Who Divided The Bible Into Chapters And Verses?

For centuries, Christians have been making use of a helpful study aid when reading the Bible — possibly without even realizing it. Specifically, they're aided by the division of the text into chapters and verses, which didn't happen until centuries after the original text was written, according to Christian Today. The originals were all written without even so much as chapters, meaning that someone who wanted to study a lengthy book like Genesis would have to come up with starting and stopping places in the narrative on their own.

Over the years, scholars made several attempts to divvy up the narrative into manageable chunks, but none of them stuck — that is, until the invention of the printing press. Once publication of Bibles moved from tedious hand copying to mass production, the process became somewhat standardized, and one particular printer gets the credit for the chapter-and-verse divisions we have today.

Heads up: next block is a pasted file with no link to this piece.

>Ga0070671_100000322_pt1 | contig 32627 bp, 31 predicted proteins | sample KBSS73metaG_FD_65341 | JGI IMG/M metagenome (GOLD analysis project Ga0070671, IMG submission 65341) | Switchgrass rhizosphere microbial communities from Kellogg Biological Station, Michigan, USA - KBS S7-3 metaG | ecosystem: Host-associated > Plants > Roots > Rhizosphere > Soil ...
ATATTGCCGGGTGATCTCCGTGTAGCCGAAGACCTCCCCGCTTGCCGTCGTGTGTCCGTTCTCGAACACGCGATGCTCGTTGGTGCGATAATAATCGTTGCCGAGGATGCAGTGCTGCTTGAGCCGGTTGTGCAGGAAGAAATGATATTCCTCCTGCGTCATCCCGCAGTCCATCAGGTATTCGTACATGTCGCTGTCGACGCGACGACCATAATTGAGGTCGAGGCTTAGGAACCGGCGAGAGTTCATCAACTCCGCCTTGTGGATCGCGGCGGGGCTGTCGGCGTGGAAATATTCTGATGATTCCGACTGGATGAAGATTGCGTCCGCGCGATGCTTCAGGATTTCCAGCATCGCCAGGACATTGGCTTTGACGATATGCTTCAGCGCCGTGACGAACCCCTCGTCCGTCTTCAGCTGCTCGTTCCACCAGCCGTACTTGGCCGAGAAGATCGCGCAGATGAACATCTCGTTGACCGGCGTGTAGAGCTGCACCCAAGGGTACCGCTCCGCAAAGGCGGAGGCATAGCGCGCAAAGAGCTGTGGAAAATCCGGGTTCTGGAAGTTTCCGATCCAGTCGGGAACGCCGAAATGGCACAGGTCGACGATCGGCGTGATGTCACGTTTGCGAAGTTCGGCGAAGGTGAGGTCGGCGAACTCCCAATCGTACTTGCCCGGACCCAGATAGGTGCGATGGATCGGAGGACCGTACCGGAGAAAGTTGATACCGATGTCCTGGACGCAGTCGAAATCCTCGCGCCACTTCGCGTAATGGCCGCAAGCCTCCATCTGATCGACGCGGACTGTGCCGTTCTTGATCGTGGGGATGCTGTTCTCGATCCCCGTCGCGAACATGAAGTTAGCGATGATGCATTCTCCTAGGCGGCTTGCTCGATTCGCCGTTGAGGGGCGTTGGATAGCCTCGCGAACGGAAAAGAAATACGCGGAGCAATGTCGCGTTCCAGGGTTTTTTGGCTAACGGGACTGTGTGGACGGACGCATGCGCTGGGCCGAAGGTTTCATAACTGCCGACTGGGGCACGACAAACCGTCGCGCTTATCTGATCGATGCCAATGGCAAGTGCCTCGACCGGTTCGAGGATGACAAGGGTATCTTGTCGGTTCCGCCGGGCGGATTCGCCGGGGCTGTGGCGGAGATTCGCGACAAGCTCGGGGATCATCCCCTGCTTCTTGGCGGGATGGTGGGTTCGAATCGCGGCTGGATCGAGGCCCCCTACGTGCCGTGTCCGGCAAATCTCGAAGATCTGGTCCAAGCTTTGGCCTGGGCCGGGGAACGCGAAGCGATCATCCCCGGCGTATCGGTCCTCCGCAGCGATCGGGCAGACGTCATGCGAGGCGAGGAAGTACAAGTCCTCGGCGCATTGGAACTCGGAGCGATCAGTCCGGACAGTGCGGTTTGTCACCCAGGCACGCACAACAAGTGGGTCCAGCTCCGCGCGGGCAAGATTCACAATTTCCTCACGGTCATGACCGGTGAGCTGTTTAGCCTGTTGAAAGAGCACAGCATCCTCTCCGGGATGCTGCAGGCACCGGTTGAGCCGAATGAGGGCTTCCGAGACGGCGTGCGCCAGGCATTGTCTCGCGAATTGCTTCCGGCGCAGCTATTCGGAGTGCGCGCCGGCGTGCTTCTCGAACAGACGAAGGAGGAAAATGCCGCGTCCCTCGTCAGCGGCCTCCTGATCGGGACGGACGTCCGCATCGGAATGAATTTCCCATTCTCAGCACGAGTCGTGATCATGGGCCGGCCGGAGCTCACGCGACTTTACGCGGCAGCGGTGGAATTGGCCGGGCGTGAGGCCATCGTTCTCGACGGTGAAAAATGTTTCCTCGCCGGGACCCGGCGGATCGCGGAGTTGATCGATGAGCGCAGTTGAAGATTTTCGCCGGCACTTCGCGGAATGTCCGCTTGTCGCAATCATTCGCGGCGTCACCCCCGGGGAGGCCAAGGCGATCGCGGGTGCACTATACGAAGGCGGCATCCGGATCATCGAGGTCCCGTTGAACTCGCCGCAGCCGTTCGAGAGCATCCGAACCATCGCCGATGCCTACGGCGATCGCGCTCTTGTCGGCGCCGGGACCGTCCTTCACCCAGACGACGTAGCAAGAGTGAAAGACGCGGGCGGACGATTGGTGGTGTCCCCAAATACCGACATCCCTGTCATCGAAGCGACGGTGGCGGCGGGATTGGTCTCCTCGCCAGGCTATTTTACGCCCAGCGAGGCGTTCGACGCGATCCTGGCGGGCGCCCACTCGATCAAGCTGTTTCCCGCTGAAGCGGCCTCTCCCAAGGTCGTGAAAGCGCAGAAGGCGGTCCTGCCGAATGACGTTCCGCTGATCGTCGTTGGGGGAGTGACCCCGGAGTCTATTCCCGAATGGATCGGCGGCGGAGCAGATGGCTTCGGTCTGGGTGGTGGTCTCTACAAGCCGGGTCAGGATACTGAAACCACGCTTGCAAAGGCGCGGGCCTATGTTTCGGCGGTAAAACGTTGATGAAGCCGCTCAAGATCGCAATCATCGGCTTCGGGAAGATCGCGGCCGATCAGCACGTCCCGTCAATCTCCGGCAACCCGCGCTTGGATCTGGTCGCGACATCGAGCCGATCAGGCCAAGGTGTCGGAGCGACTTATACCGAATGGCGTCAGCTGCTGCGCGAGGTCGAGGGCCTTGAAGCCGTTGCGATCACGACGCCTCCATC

Parisian printer Robert Estienne gets most of the credit

We have two religions, two scholars, and one world-changing invention to thank for the modern-day division of chapters and verses in the Bible. In 1382, a Christian scholar by the name of Stephen Langton divided up the books of both testaments into chapters, according to The Catholic Commentator. Then, in 1448, a Jewish scholar by the name of Nathan divided up the Old Testament into verses.

Both men got into the game at just the right time: In 1450, Gutenberg invented the printing press, and mass-producing Bibles became a thing. Enter Parisian printer Robert Estienne in 1555. As Got Questions notes, he went more or less with Nathan's verse divisions for the Old Testament. But for the New Testament, he created his own out of whole cloth, while sticking to Langton's chapter divisions. Indeed, legend has it that Estienne's New Testament job was rushed as he rode from Paris to Lyon to meet a deadline, per Christian Today. Nevertheless, his divisions of the text became the standard for printed Bibles and remain in use to this day, five centuries later.